Creating a new inner urban future

Melbourne’s St Kilda has a fascinating and varied history and whenever you visit you always find something new (or old) and interesting to lead you off on a tangent.

Never boring, the eclectic mix of residents representing most socioeconomic groups has one thing in common: they are passionate about their ‘place’.

While the community focus is often on the St Kilda triangle or seaside – which was once Victoria’s first official tourist precinct – back just a bit from the attractive waterfront is a mess of roads coming together to form St Kilda Junction.

Back in 1975 the Melbourne Metropolitan Board of Works oversaw some work which ripped the heart from the Junction – widening high street, destroying the historic shopping precinct of 150 buildings (including the Junction Hotel), and changed its name to St Kilda Road. The resulting traffic mess and lack of soul is what we see today.



David Lock Associates and Arup have this week launched a student competition, asking planning and urban design students to put their talents to re-monumentalising St Kilda Junction and restoring St Kilda road South (the former High St) as the living backbone of the suburb. We want them to develop an urban design framework to create a new future for the Junction, whilst acknowledging and respecting the past.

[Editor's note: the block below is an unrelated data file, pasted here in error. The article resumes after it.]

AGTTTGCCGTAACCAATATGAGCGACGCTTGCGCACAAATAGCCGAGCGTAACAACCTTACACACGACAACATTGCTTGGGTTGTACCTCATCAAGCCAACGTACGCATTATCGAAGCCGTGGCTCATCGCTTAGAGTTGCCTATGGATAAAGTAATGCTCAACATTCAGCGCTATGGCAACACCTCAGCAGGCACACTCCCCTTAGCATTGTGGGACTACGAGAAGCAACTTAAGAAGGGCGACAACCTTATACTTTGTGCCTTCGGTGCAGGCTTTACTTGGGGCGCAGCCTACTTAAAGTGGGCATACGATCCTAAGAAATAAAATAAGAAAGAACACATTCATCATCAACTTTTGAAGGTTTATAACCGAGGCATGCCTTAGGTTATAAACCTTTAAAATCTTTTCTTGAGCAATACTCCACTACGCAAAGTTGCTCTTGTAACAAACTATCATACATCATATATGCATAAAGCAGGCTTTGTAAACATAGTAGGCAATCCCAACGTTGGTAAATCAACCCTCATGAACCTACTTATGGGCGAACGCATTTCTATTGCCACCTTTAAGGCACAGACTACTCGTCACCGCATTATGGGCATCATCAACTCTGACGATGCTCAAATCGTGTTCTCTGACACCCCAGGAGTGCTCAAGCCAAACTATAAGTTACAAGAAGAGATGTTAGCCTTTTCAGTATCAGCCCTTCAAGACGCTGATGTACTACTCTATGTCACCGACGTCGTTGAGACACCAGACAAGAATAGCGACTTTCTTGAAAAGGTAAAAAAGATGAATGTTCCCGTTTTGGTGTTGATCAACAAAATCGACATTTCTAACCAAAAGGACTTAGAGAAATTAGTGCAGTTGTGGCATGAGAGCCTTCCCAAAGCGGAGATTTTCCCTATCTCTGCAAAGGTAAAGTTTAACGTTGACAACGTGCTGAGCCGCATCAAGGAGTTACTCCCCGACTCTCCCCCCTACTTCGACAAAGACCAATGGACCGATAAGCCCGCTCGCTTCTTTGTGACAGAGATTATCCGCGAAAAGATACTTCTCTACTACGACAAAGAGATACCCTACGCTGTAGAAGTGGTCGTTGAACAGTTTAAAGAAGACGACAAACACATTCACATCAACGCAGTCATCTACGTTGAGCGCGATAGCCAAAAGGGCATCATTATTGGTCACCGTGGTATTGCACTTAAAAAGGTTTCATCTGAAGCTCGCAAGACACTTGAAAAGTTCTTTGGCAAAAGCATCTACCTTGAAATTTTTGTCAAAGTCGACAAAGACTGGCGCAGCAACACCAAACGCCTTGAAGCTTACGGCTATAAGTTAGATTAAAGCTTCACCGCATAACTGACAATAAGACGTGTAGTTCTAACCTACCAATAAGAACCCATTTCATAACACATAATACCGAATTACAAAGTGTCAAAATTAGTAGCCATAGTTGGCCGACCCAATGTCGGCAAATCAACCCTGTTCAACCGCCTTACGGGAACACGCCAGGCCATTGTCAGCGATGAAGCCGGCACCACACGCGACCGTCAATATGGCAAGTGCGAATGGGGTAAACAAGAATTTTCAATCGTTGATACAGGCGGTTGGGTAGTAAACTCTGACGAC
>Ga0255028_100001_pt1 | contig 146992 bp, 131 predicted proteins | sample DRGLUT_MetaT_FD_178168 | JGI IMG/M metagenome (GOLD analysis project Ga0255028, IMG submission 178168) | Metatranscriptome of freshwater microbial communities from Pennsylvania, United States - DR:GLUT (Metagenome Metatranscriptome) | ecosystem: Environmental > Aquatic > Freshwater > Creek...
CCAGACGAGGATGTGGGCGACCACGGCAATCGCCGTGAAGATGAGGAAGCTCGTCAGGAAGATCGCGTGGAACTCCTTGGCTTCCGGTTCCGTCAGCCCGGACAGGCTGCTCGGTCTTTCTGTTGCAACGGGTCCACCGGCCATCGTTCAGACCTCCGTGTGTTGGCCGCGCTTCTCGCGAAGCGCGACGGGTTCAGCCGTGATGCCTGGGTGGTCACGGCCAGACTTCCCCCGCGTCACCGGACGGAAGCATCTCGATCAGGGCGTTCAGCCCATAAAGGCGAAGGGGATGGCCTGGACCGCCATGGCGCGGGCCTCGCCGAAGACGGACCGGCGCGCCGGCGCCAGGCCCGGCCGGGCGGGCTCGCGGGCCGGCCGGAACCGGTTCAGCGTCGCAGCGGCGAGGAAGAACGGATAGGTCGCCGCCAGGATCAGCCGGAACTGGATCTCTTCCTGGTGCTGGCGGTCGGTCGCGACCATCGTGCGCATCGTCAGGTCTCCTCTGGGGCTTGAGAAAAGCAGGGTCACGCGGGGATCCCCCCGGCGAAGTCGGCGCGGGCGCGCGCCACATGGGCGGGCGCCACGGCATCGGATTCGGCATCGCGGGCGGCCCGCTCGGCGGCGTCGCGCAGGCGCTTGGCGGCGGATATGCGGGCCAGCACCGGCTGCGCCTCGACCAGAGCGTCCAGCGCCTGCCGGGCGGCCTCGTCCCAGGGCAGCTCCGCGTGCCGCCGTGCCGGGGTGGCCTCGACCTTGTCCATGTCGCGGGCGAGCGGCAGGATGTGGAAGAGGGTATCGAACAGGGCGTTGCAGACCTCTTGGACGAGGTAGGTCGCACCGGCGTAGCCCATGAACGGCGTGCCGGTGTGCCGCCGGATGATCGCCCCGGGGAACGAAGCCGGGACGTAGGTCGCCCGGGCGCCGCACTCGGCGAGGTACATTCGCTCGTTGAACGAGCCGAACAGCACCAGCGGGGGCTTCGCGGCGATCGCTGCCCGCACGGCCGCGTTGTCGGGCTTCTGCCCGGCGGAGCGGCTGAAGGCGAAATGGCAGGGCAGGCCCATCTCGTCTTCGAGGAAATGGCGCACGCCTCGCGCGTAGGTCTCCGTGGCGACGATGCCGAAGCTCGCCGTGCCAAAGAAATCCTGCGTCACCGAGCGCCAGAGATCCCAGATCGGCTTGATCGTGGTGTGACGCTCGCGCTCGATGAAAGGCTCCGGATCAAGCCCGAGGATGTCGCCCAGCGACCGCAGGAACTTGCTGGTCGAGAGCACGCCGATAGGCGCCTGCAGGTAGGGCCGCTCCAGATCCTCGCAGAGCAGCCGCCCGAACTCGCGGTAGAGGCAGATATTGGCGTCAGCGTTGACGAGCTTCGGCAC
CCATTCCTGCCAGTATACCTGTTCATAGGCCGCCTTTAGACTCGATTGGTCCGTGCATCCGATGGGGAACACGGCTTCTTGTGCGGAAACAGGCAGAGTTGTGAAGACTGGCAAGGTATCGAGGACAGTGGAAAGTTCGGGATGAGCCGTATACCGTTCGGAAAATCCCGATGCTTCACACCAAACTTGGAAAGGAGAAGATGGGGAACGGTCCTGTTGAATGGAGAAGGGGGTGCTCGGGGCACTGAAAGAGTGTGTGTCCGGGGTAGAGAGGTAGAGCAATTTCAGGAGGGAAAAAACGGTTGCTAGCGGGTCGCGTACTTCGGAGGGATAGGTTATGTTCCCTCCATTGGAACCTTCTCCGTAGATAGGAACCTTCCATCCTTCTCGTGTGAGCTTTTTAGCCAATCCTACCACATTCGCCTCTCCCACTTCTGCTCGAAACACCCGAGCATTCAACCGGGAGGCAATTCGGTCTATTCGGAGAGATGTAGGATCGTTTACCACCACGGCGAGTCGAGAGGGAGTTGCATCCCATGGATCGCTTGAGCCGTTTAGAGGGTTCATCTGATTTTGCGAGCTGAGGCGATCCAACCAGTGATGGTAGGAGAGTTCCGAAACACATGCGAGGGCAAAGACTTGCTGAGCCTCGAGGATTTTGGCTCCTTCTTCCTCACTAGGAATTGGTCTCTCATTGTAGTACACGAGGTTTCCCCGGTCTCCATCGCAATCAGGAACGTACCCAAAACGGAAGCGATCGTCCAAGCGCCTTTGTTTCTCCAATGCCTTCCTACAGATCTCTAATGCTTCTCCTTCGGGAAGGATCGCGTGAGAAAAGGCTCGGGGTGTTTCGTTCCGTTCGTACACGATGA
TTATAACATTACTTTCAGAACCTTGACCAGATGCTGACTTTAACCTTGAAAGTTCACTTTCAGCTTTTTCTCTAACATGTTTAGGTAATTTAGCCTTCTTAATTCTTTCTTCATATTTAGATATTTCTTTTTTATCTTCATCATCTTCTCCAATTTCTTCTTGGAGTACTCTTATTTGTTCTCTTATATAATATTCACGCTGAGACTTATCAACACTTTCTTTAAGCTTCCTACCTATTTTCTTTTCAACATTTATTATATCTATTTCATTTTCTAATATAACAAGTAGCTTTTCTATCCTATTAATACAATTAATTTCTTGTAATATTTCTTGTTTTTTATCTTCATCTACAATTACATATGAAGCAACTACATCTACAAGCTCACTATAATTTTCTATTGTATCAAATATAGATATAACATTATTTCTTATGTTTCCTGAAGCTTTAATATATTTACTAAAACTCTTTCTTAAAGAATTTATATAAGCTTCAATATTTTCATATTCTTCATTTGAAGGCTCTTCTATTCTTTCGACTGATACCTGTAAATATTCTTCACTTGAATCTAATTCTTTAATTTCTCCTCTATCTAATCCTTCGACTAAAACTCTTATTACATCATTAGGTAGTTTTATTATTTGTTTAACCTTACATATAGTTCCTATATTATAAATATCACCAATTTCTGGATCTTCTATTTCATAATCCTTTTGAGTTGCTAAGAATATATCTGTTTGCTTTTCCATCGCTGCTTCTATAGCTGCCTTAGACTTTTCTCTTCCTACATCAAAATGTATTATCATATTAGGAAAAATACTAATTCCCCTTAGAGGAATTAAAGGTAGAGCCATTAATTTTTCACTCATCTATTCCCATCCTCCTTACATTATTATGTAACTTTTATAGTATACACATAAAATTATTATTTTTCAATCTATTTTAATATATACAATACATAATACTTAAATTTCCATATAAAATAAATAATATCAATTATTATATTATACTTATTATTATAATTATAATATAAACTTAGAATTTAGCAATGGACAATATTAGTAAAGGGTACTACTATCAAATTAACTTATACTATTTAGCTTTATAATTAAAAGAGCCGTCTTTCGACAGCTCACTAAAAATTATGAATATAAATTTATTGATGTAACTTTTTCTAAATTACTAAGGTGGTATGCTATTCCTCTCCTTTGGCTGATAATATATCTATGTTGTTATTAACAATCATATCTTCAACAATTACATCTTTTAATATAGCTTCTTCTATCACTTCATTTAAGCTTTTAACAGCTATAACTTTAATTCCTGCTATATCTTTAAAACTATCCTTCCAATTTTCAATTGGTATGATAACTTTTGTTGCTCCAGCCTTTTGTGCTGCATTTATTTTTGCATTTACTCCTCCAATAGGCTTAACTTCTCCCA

Did you know there is a 300 year old, ancient Corroboree Tree at the Junction?

Or how about the fact that Windsor Railway Station was originally called Chapel Street Station and is currently on the Victorian Heritage Register?

And it’s interesting to note that the first passenger train from Flinders St to St Kilda took just 12 minutes 158 years ago – do we do any better now?

What would you like to see to bring St Kilda Junction and St Kilda Road South into the 21st Century?




If you know any students who could show us the way forward, let them know about ‘Re:imagine the Junction’: www.reimaginethejunction.com.au

Initial registrations close on 11 August.

0 comments:

Post a Comment